Blind Date: The Reality of Software Engineers Hiring Process
Can we get better at finding the right match?
Have you ever been on a blind date? If you have, I am sure you remember the feeling of “what am I doing here?” during the date, followed by the “what was I thinking when I said yes” on the way home. I can hear you saying “some great love stories started with a blind date”. Yes, I know. But is blind dating an efficient way to find love?
Efficiency is a core concept in software engineering. We have sophisticated methods and fancy tools that helps us drive efficiently in almost every process. Hiring is an exception.
I assume we can agree that building a strong team is critical for our success and that hiring the right people is a core element in building a strong engineering team.
Somehow when it comes to our hiring process, analytical methods & efficiency are moved aside, and instincts & gut feeling based decisions kick in.
The situation doesn’t make more sense from the candidate's perspective. You are going to make a very important decision that will impact your career path. On a more immediate level, the decision you are about to take will define what you will be doing in the majority of the hours in which you are awake, and who are the people that you will be spending this quality time with.
Basically, both sides are looking for a good match. Each side has its own criteria for what a good match is, but the hiring process isn’t really tuned for providing confidence on the match criteria.
In this article, I will dive into this topic, based on ~20 years of experience I have both as a candidate as well as a hiring manager. We will begin by describing the desired match criteria, which is basically the signals that each side would want to get during the hiring process. I will then move to describe reality, meaning what usually happens and how far it is from satisfying the needs of both sides. Finally, I will try to imagine how a better world would look like, a world in which our first day on a new job won’t feel like a blind date.
What is the candidate looking for?
Meet David. David is a 32 years old software engineer. He has a computer science degree from a good university plus 6 years of pragmatic experience working as a developer. His first job was at a large enterprise, where he spent 4 years working on a B2B SaaS product. In his first job, David had a chance to work with experienced engineers and learn stuff he still considers as the foundation of building software the right way.
After 4 years, David felt its time to move on. He wanted to work for a smaller company where he believed he could make a bigger impact. He also felt his compensation was a bit low, and he was frustrated by it being driven by the company’s job leveling system, rather than by his actual performance (BTW: compensation of long-tenured engineers will be the topic of one of my next articles).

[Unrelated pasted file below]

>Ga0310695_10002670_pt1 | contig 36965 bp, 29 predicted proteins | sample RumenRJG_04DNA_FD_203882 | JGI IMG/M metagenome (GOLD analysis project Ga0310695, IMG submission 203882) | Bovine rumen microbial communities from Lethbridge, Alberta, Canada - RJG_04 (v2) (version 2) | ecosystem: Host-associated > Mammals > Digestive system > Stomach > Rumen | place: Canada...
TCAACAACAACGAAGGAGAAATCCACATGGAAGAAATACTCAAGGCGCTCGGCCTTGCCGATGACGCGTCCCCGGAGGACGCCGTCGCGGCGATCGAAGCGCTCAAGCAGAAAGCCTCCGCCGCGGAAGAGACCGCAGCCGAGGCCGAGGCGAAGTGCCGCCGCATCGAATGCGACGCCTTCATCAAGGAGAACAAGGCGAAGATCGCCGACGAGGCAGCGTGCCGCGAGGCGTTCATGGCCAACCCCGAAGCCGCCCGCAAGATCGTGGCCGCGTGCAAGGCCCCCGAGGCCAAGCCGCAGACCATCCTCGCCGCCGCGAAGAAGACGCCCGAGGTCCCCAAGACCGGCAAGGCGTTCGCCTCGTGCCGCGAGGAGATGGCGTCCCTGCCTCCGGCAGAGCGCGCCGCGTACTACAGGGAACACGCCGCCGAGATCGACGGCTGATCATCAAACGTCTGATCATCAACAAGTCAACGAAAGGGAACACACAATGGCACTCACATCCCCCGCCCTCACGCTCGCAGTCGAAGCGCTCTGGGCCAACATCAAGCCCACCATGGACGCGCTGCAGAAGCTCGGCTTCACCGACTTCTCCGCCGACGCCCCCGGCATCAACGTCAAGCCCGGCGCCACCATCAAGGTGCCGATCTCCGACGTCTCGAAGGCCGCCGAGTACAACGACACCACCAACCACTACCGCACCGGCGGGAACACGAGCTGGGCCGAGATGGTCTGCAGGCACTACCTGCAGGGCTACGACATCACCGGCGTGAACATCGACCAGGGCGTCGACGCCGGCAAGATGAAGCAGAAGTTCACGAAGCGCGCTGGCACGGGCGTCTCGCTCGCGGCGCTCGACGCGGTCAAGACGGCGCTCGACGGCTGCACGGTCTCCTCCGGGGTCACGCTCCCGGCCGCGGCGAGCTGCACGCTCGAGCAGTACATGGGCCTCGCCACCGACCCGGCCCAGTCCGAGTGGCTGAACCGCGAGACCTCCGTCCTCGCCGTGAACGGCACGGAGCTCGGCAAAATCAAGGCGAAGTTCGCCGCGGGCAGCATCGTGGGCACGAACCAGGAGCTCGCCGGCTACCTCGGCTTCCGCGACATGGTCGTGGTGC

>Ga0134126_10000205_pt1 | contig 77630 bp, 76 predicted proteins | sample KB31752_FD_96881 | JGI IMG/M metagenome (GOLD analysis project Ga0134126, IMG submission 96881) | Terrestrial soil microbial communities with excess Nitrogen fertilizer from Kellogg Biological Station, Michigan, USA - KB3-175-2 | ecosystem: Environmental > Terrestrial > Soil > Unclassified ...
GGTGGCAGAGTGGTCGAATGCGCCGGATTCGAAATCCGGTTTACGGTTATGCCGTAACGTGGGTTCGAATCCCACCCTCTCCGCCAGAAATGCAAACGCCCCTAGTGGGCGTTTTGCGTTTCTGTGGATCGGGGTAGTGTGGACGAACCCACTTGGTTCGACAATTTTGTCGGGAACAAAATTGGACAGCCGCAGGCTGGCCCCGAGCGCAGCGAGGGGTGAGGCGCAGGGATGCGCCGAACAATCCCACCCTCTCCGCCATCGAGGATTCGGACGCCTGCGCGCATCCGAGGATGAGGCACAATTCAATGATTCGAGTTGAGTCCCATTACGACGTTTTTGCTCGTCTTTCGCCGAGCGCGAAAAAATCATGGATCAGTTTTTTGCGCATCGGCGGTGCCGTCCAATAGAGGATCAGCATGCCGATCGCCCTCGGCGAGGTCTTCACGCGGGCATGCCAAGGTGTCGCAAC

So David returned his badge, posted a nice goodbye message at LinkedIn, and moved on to his next challenge. He joined a small startup that was aiming to “change the world of eCommerce forever”. The CEO’s pitch made perfect sense (something with the word “democratize”) and David felt that onboarding a “rocketship” company as employee number 25 can’t be a bad decision. Especially considering the fact he was granted “10K stock options” of what will probably soon become a unicorn or even the next Amazon/Shopify/Some huge company with a typo in the name.
The reality of working at this small startup was very different than what David expected. He joined a team of 9 developers, all reporting directly to the CTO, who was also one of the founders. Everyone was too busy all the time, rushing to complete projects that David knew nothing about. Generally speaking, there was very little communication and cooperation in the team. Like his teammates, David was assigned to “lead” a project (he was also the only person working on this project). The context of the project and the business requirements were blurry, but he did get a very clear deadline of one month to “have this thing in production”.
David tried to get some context and learn the product by going into the source code, but this proved to be a bad idea because what he found there was a huge pile of spaghetti. Turns out that technology stack, architecture, and design patterns are not considered to be important here, or at least not as important as delivering features quickly. The one thing that the team was really good at was generating technical debt. These were just early signs for a much broader problem. It didn’t take too long until David understood that taking this job might have been a mistake. After almost 2 years of trying to make the best out of this situation, David finally decided that he must move on and find a new job.
This time, David decided to take a different approach to his job search. He created a list of the 12 aspects that are most important for him in the next job. For each position he will be interviewed, he will rate each of these aspects (on a scale of 1 to 10) based on signals collected during the hiring process. Here is David’s list:
- Direct Manager
- Ability to Impact
- Development Process
- Learning Opportunities
- Work-Life Balance
- Personal Growth Opportunities
What is the hiring manager looking for?